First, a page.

His contract with the UFC guarantees him $50,000 to fight and another $50,000 if he wins. When Bermudez incurs a loss, he claims the money he takes home only sustains him for six months at a time.

“If I only make 50 grand, I still have to pay my manager, my coaches, the whole camp, flights, hotels, and at the end of the day, [with] taxes, what’s that, like 25 grand?” he said. “If I win three fights in a year, that’s $300,000. With that, I can start putting money away and saving.”

Bermudez does not come across as making excuses, but losing out on money he feels he has earned compounds his frustration, especially when his last three losses could have easily gone in his favor with different judges. The New York native favors a system in which fighters are guaranteed greater sums of money up front, as opposed to show-and-win contract terms. He believes fighters will compete to win no matter what, but increased up-front pay would bring greater financial stability after the punishment endured in the cage.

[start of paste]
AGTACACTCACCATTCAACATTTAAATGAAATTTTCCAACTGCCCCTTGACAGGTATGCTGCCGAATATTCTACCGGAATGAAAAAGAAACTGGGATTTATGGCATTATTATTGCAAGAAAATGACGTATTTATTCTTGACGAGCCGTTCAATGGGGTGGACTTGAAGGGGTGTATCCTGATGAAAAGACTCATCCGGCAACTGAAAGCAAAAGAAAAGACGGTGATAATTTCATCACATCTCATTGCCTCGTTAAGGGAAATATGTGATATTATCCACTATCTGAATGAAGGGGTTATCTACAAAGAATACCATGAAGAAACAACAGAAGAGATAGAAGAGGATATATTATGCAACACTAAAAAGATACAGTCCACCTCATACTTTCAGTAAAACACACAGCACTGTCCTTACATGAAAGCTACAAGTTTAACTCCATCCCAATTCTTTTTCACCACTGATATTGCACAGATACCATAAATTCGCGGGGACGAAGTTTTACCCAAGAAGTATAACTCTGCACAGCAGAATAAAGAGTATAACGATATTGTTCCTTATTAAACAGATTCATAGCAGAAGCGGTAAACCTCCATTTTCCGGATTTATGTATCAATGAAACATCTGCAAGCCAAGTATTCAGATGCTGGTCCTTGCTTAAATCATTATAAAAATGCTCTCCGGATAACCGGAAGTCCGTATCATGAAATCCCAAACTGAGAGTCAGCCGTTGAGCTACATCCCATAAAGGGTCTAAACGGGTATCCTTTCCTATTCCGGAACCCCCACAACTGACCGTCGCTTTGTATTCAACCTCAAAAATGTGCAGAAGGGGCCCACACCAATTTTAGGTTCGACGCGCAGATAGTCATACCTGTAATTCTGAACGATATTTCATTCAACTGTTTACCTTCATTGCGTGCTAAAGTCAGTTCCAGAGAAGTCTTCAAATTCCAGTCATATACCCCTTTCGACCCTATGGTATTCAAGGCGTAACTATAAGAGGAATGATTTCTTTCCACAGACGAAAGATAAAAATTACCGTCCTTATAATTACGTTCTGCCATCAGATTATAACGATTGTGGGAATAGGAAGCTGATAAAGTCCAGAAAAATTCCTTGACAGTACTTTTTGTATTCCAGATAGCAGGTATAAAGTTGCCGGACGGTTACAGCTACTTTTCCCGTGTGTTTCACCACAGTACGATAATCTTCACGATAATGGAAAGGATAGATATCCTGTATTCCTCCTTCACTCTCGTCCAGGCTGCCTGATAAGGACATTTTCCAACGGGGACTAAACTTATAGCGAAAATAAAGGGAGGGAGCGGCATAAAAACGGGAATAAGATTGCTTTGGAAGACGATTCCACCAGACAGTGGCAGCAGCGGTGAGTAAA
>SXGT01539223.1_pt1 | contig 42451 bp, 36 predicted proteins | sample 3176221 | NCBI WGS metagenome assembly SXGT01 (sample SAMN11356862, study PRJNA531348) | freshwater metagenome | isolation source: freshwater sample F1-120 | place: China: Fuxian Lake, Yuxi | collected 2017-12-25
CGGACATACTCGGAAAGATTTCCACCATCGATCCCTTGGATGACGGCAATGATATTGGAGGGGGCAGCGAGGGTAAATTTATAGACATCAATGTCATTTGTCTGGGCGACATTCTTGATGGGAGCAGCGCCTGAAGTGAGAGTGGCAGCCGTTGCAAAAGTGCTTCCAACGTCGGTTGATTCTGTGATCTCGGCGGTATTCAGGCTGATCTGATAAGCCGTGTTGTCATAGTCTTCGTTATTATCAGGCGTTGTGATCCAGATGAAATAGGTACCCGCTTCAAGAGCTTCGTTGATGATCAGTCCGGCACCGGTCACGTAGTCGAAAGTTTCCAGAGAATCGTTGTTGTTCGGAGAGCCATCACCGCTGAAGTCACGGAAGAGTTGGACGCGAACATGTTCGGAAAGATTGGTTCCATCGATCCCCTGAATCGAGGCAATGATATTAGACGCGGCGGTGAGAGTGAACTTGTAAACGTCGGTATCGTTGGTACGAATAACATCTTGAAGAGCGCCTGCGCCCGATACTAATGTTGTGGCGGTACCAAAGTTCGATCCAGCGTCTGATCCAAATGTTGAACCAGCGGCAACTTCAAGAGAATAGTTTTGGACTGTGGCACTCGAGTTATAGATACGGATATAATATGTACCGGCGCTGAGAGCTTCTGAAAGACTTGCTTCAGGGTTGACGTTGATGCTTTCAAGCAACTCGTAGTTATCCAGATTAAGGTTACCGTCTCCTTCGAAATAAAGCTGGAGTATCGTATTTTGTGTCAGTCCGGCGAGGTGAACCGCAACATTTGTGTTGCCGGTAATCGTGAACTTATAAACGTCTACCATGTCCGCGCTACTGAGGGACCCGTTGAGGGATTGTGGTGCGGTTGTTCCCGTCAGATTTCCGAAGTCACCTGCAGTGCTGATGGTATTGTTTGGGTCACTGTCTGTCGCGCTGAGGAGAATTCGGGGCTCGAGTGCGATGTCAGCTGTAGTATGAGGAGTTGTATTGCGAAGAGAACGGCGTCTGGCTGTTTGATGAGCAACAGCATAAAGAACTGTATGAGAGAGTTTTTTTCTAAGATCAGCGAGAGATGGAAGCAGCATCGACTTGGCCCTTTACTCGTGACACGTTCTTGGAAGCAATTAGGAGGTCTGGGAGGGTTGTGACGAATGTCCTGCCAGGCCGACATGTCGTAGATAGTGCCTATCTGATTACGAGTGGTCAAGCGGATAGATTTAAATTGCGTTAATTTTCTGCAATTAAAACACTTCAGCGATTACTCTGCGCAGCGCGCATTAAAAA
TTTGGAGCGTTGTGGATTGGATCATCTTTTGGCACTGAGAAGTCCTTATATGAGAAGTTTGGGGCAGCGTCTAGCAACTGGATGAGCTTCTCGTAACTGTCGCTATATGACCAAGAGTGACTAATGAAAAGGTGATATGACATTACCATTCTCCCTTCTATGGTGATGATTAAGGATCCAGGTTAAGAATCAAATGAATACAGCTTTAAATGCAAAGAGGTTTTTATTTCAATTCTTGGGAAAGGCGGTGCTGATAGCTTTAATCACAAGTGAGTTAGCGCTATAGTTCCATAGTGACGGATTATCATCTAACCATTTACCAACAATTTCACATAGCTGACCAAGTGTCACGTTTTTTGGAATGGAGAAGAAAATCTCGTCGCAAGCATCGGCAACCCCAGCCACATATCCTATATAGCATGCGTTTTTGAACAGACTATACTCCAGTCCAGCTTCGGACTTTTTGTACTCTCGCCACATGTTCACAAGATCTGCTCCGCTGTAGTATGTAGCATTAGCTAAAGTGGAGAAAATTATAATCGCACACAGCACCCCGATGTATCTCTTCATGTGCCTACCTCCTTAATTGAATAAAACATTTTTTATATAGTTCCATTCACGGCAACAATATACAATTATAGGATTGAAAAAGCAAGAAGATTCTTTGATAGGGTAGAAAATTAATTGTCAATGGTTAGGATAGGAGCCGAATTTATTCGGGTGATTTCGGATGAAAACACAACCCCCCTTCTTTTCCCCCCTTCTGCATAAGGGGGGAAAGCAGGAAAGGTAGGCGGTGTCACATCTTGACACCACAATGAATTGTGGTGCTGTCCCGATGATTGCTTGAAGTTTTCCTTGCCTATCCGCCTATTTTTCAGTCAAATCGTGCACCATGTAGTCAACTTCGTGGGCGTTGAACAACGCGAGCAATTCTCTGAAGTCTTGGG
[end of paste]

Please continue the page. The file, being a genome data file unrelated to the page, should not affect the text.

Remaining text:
“I’ve had this discussion with a few people. If it was like, ‘You’ll get $100,000 a fight,’ alright,” he said. “There’s no chance I’m like, ‘You know what, I’ll lay down in the first round and take my money and walk.’ No fighter is going to do that, and if they are, they aren’t going to last long. I wouldn’t fight harder, or less hard, if it was 50 and 50 or 100. I want to win. I try not to even think about the money.”

Bermudez does not feel any added pressure to end his losing streak and hold onto his roster spot. As he approaches perhaps the most pivotal fight of his career, he realizes some things are out of his control.

“To be honest with you, I don’t care. You know, like, [expletive] it. It doesn’t matter,” Bermudez said. “I’ve been working with a mental coach a little bit [to] just focus on the things you can control. I can control going out there, putting my all into it and being at my best. That’s the goal. Everything else, as long as I do that, will fall into place.”

The 32-year-old Bermudez will step back into the cage after a six-month layoff, as he takes part in the UFC’s first event on ESPN Plus. In Edwards, he faces an opponent entering his fifth year in the sport. In fact, Bermudez has more UFC appearances under his belt than Edwards has total fights. He thinks the experience gap will work in his favor.